Although shooting a documentary was simply the most immediate way for Law and Fong to bring the issue of asylum seekers to the screen, they found the process of shooting with digital video liberating after their extensive experience directing and shooting drama. Fong was extremely impressed with the quality of image they achieved with the digital medium, as was Law with its capacity to capture the spontaneous poetic imagery that is integral to the film’s aesthetics. One such image, shot on their journey to Port Headland to visit Ali, became a poignant and powerful metaphor for the film: a beautiful cloud formation after a fall of rain, which in the film Law likens to a mother dragon bringing home her young.

By the time the film was shot and edited Ali had turned 18, but the lawyer representing him feared his application for refugee status might be jeopardised if his true identity was revealed. As a result Law made the difficult decision to keep Ali’s identity secret. We don’t hear him speak and the few images we see of him have been blurred in postproduction. The effect is of an eerie, ghost-like figure. Initially she included a voice-over from Ali in a section of the film where he and Trish articulate their different feelings about love, death, family, etc. But the filmmaker was worried Ali could be identified and so summarised his comments in short haiku-like statements. In the end she believes this was a more effective way to convey Ali’s emotional states: “People are able to feel his anger, his pain and his anguish much more…You realise more the plight of these people because they don’t have a face and they don’t have a voice.”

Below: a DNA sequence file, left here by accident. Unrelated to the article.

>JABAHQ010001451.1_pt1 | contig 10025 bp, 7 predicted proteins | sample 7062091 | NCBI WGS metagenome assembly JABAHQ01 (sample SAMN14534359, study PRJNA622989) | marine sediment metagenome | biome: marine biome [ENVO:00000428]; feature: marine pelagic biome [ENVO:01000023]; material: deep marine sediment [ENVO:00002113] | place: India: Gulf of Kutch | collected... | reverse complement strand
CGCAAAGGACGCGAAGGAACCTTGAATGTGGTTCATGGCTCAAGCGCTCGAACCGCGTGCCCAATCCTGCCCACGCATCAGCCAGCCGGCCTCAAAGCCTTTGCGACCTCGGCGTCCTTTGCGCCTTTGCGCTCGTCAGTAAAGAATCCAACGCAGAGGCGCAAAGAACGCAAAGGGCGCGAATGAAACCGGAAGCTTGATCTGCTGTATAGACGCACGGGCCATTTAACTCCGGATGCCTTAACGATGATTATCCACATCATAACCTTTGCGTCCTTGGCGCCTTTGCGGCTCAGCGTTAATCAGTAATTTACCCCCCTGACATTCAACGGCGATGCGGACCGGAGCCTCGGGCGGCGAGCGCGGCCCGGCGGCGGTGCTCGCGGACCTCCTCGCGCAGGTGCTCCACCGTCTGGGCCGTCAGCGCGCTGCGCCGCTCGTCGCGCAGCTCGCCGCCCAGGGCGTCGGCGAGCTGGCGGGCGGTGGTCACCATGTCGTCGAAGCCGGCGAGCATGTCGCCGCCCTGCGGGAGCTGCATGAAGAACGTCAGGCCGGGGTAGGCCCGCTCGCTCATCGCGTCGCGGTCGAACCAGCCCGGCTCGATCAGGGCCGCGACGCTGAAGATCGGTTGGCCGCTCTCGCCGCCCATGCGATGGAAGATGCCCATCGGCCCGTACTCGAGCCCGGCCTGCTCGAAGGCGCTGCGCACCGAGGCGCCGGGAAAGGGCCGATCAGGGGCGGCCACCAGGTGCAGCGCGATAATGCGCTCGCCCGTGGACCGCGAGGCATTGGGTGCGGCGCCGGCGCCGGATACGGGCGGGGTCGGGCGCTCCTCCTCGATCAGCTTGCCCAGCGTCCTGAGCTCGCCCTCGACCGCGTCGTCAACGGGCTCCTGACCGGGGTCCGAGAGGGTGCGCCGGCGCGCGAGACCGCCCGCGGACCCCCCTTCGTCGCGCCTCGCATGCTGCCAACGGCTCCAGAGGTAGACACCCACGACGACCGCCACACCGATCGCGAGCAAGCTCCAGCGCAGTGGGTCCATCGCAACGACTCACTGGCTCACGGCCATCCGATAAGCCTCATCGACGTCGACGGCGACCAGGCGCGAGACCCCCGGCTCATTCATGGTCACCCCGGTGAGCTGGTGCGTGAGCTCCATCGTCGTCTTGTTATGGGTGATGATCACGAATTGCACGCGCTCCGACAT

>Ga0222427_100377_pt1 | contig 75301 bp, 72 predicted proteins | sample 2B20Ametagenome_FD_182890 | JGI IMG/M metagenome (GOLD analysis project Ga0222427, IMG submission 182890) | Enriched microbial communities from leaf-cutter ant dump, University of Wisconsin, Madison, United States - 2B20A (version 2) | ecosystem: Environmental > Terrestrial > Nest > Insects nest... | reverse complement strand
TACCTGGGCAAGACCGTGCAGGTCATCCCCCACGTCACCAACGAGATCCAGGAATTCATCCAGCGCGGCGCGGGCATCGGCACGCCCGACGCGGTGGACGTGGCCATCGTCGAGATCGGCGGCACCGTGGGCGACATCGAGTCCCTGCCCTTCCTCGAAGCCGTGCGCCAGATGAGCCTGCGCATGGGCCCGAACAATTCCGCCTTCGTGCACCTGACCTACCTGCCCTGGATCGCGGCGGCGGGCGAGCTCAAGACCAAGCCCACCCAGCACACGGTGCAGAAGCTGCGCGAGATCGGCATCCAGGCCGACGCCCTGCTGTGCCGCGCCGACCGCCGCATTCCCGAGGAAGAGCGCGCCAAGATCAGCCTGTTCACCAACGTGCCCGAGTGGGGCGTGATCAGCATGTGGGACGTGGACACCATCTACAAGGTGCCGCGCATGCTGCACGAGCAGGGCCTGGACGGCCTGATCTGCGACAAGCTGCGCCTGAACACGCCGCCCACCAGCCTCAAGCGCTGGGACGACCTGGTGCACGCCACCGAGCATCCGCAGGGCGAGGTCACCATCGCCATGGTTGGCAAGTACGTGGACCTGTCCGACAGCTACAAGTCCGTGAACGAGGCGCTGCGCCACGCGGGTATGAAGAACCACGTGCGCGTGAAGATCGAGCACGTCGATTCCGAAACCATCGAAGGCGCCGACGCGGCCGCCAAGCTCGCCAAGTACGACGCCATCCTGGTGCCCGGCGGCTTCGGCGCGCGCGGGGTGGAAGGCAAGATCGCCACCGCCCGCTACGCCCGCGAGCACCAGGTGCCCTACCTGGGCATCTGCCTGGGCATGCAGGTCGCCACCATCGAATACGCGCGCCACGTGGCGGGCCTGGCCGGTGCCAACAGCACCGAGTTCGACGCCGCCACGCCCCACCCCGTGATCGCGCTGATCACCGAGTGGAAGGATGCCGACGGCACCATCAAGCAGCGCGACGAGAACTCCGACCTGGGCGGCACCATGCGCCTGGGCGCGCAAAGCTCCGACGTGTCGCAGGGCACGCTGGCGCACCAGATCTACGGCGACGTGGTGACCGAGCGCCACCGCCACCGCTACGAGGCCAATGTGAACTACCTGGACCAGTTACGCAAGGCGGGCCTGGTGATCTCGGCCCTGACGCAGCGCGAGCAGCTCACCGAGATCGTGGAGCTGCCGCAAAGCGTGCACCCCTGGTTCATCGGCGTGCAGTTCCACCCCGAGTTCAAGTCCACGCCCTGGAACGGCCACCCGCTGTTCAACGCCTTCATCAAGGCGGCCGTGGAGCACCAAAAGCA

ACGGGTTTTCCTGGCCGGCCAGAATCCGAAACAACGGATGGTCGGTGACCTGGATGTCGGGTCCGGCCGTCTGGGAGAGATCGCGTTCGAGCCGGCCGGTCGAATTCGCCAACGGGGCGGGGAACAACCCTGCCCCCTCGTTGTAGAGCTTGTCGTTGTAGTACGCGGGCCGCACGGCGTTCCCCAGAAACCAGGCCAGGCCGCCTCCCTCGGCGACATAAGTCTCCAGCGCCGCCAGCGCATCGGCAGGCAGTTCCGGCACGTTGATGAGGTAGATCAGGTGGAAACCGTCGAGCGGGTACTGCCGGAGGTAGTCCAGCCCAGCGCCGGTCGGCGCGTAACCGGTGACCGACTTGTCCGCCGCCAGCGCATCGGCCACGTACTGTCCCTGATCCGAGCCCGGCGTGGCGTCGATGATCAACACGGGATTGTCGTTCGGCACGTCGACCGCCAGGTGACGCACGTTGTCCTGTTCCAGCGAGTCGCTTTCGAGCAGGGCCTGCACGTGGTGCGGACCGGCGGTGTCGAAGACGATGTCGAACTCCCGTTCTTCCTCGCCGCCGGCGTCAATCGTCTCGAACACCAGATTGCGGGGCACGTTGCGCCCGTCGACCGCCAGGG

By May this year Law and Fong had a version of the film to show distributors. They took it first to Palace, who had distributed their previous film, The Goddess of 67, anticipating it would take about a month to get an answer. After watching the film Fong says Palace “decided on the spot they wanted to do this film.”

Palace was just one of the many organisations and people who got behind Letters to Ali. The film was made using borrowed gear, donated resources, and discounted facilities. “Deep down I think [Australians] do know what is right and wrong and I think that is why we’ve got so much support.”

Ali’s legal status is still in limbo. There are times when the pain and anguish of what he’s been through manifest in depression, screaming fits and vomiting. “The damage has been done and whether it can ever be mended is really an open question.”

This article was based on an interview conducted by radio broadcaster and filmmaker Anne Delaney for Popcorn Taxi at the Valhalla Cinema in Sydney. www.popcorntaxi.com.au

Letters to Ali, director Clara Law, writers/producers Clara Law and Eddie Fong, distributor Palace Films

RealTime issue #64 Dec-Jan 2004 pg. 20

© Anne Thompson; for permission to reproduce apply to realtime@realtimearts.net

1 December 2004